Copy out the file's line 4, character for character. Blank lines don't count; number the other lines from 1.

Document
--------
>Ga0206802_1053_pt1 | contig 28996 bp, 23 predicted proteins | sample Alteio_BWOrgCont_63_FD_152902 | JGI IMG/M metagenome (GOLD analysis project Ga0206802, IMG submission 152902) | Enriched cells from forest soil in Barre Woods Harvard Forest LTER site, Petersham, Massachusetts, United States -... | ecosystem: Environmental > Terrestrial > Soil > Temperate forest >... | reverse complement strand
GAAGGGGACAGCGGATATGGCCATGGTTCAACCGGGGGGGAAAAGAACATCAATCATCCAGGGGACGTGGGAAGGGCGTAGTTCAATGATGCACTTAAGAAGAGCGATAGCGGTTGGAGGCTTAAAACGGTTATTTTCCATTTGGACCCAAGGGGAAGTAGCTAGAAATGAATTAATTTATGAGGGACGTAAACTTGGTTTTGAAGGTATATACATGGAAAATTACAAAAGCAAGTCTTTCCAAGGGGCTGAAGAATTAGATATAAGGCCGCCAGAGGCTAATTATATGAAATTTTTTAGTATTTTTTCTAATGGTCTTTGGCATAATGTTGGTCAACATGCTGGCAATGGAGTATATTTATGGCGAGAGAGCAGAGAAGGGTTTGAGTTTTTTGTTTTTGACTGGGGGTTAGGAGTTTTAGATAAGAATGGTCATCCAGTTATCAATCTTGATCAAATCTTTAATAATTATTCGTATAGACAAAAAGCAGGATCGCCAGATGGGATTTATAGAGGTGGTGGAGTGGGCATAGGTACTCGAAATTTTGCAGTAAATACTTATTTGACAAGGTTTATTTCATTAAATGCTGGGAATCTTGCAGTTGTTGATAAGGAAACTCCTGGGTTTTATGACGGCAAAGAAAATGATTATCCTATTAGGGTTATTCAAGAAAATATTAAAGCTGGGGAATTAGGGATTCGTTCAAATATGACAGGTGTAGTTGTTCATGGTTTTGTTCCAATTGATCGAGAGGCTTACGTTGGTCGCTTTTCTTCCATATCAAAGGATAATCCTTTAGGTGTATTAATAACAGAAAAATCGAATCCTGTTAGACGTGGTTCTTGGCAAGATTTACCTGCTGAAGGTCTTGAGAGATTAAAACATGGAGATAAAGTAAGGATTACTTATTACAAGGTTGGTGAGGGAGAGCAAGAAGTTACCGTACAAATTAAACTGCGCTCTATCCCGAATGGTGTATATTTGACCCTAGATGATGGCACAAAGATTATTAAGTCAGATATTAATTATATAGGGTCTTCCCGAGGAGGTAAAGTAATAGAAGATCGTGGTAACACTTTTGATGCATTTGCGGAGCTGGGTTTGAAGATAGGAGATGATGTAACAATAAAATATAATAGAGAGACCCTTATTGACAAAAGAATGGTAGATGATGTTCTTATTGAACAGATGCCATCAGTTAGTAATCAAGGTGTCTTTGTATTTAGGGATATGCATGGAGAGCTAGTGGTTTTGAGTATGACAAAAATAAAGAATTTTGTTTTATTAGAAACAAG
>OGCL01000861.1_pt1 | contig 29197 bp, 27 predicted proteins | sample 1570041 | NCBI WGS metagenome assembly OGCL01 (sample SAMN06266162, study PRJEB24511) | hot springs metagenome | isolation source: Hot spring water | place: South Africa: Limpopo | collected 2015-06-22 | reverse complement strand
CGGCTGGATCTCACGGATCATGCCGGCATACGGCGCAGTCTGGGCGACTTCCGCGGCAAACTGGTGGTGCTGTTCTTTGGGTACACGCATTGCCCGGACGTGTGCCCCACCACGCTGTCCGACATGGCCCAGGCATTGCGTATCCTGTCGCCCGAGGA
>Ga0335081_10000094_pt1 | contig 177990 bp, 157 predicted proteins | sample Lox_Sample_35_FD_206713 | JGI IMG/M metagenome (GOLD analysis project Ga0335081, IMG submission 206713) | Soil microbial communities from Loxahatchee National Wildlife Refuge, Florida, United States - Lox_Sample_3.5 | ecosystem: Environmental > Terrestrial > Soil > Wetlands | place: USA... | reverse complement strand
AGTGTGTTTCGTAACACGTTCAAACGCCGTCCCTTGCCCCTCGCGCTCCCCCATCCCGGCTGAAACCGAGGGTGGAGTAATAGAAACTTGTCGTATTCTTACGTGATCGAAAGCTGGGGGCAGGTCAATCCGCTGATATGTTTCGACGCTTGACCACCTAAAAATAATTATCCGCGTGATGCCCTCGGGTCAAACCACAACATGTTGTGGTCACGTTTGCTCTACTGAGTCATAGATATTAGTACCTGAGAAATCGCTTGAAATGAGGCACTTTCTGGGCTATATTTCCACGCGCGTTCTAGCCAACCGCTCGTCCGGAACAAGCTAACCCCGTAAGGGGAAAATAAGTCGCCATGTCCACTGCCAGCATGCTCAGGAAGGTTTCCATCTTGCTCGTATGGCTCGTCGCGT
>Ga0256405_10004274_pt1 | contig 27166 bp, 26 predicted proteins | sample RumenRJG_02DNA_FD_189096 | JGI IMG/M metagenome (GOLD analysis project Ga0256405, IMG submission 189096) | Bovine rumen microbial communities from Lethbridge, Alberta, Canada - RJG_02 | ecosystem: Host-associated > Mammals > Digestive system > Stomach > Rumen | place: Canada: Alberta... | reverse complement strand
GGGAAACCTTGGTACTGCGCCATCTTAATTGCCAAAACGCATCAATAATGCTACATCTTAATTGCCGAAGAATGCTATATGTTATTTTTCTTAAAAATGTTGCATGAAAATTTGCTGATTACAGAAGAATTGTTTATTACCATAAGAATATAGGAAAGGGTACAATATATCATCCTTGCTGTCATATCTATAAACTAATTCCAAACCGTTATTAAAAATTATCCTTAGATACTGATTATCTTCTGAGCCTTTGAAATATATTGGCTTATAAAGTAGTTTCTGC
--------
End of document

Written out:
CGGCTGGATCTCACGGATCATGCCGGCATACGGCGCAGTCTGGGCGACTTCCGCGGCAAACTGGTGGTGCTGTTCTTTGGGTACACGCATTGCCCGGACGTGTGCCCCACCACGCTGTCCGACATGGCCCAGGCATTGCGTATCCTGTCGCCCGAGGA